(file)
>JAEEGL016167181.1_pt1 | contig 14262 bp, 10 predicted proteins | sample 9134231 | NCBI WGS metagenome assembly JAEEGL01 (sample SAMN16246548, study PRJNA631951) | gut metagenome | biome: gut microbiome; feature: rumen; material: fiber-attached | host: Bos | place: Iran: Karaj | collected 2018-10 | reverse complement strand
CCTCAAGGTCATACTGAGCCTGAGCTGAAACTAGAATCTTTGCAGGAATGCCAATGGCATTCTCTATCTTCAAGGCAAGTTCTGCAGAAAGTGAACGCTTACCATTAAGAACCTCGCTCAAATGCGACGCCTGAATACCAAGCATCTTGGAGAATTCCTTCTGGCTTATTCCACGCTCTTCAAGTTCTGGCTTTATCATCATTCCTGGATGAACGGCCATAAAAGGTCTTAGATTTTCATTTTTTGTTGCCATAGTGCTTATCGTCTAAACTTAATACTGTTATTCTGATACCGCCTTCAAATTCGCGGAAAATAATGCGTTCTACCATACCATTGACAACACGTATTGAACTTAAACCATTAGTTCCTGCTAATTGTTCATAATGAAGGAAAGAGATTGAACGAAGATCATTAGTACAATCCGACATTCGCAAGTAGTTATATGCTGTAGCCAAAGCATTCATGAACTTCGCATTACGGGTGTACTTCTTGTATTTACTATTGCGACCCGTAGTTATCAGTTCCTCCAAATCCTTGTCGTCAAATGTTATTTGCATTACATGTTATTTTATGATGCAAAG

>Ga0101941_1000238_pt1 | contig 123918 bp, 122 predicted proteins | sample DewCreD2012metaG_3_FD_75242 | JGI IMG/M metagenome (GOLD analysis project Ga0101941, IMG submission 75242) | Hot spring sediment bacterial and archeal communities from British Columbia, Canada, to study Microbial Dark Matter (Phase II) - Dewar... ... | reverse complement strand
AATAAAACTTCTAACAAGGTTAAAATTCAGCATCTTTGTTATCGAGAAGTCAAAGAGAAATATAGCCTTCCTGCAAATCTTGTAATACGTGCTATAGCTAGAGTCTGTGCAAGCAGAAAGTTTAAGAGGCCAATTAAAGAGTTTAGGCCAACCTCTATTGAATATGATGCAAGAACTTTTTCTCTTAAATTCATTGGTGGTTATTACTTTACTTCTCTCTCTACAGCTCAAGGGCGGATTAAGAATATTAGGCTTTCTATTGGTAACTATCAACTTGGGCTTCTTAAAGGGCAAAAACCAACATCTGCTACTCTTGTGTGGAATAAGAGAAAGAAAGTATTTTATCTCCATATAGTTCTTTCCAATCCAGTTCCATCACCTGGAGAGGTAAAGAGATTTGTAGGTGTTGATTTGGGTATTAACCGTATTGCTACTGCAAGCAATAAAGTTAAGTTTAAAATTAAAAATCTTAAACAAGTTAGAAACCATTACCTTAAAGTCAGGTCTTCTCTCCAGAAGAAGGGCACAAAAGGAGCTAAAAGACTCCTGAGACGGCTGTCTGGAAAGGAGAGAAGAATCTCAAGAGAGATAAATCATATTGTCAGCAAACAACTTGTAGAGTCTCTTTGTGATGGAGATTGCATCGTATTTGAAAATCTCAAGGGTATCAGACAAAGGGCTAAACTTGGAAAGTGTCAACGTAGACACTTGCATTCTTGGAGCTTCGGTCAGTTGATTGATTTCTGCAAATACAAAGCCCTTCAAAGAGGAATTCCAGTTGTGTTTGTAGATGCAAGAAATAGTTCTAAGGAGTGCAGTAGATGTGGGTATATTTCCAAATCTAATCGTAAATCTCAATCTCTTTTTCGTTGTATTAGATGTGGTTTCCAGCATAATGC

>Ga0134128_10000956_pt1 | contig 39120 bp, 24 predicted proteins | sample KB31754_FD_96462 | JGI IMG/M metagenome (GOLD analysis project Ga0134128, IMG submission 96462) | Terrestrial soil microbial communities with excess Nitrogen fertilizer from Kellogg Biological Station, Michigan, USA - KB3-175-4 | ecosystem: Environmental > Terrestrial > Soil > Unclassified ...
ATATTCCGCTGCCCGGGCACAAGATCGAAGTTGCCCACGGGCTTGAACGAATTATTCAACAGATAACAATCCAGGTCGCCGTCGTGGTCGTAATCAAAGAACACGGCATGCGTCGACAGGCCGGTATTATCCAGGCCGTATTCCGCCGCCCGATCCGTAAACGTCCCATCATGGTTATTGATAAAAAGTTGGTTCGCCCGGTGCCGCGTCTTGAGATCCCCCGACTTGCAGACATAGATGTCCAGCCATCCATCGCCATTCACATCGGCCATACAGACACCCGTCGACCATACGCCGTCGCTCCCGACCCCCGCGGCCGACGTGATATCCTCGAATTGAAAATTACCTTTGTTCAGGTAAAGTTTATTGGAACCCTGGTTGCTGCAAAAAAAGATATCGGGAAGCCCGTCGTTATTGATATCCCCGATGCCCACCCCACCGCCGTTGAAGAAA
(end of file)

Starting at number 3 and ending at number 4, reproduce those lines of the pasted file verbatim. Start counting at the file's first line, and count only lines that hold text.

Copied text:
>Ga0101941_1000238_pt1 | contig 123918 bp, 122 predicted proteins | sample DewCreD2012metaG_3_FD_75242 | JGI IMG/M metagenome (GOLD analysis project Ga0101941, IMG submission 75242) | Hot spring sediment bacterial and archeal communities from British Columbia, Canada, to study Microbial Dark Matter (Phase II) - Dewar... ... | reverse complement strand
AATAAAACTTCTAACAAGGTTAAAATTCAGCATCTTTGTTATCGAGAAGTCAAAGAGAAATATAGCCTTCCTGCAAATCTTGTAATACGTGCTATAGCTAGAGTCTGTGCAAGCAGAAAGTTTAAGAGGCCAATTAAAGAGTTTAGGCCAACCTCTATTGAATATGATGCAAGAACTTTTTCTCTTAAATTCATTGGTGGTTATTACTTTACTTCTCTCTCTACAGCTCAAGGGCGGATTAAGAATATTAGGCTTTCTATTGGTAACTATCAACTTGGGCTTCTTAAAGGGCAAAAACCAACATCTGCTACTCTTGTGTGGAATAAGAGAAAGAAAGTATTTTATCTCCATATAGTTCTTTCCAATCCAGTTCCATCACCTGGAGAGGTAAAGAGATTTGTAGGTGTTGATTTGGGTATTAACCGTATTGCTACTGCAAGCAATAAAGTTAAGTTTAAAATTAAAAATCTTAAACAAGTTAGAAACCATTACCTTAAAGTCAGGTCTTCTCTCCAGAAGAAGGGCACAAAAGGAGCTAAAAGACTCCTGAGACGGCTGTCTGGAAAGGAGAGAAGAATCTCAAGAGAGATAAATCATATTGTCAGCAAACAACTTGTAGAGTCTCTTTGTGATGGAGATTGCATCGTATTTGAAAATCTCAAGGGTATCAGACAAAGGGCTAAACTTGGAAAGTGTCAACGTAGACACTTGCATTCTTGGAGCTTCGGTCAGTTGATTGATTTCTGCAAATACAAAGCCCTTCAAAGAGGAATTCCAGTTGTGTTTGTAGATGCAAGAAATAGTTCTAAGGAGTGCAGTAGATGTGGGTATATTTCCAAATCTAATCGTAAATCTCAATCTCTTTTTCGTTGTATTAGATGTGGTTTCCAGCATAATGC